When sorrows come, Hares and poems.

I was struggling to focus on my work a couple of days ago, mostly due to my sorrows having a day of battalions rather than single spies…So I sat down and made something with my scraps of self made collage paper just to be making something. I can’t walk much right now so it seemed the only viable alternative to spending time in the woods. I hoped it would help me find a way back into my work. It did.

I posted it to twitter and someone said who liked it said it reminded them of a medieval poem called ‘The Names of the Hare’ And that Seamus Heaney had done a beautiful translation of it.

I found both the original and the translation by Seamus Heaney.

Here they are. I think they and this image were somehow made for each other.

Original poem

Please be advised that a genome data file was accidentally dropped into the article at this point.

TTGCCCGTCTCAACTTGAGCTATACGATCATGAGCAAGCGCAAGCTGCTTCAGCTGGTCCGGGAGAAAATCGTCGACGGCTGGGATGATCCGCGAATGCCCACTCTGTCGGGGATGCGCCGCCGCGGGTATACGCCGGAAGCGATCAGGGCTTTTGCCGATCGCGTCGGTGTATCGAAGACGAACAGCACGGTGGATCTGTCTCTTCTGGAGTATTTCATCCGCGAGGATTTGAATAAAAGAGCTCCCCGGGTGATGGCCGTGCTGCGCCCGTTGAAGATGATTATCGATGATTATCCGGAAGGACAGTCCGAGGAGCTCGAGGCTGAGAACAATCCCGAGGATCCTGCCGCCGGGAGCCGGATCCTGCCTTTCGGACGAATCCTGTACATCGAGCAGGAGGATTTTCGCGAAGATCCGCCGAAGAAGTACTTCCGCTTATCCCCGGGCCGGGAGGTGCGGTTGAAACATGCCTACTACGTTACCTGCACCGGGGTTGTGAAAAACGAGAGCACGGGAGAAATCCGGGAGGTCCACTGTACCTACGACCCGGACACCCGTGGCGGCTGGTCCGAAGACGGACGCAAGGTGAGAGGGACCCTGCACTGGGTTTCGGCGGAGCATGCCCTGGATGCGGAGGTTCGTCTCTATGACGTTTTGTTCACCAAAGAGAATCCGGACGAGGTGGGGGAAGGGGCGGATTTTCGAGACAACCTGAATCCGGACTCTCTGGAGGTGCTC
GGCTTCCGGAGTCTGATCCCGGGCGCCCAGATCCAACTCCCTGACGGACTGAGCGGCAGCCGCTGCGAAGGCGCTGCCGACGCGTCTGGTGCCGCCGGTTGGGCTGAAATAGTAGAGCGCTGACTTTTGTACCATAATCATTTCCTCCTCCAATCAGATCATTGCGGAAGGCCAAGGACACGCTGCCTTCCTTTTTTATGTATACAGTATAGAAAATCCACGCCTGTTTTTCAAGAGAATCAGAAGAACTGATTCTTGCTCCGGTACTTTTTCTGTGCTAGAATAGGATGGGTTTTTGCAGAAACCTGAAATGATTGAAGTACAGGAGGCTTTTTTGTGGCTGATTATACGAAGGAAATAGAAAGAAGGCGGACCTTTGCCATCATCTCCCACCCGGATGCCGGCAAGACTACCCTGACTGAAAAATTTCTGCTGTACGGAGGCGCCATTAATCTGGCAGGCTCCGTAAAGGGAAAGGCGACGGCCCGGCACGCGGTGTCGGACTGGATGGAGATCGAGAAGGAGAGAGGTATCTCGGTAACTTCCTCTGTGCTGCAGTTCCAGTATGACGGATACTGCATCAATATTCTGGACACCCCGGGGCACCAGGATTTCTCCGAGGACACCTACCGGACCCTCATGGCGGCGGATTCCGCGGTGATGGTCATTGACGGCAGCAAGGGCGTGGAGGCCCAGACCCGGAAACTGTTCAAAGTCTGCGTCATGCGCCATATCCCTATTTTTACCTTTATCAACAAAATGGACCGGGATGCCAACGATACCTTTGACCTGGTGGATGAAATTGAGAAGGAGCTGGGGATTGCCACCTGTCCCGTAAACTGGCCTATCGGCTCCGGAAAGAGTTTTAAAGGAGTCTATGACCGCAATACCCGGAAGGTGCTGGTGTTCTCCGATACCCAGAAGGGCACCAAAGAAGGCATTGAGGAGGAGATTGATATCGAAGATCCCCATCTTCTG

The mon that the hare i-met
Ne shal him neuere be the bet
Bote if he lei doun on londe
That he bereth in his honde—
Be hit staf, be hit bouwe—
And blesce him with his helbowe.
And mid wel goed devosioun
He shal saien on oreisoun
In the worshipe of the hare;
Thenne mai he wel fare.
The man the hare has met
will never be the better of

And Heaney’s translation

The man the hare has met
will never be the better of it
except he lay down on the land
what he carries in his hand—
be it staff or be it bow—
and bless him with his elbow
and come out with this litany
with devotion and sincerity
to speak the praises of the hare;
Then the man will better fare.

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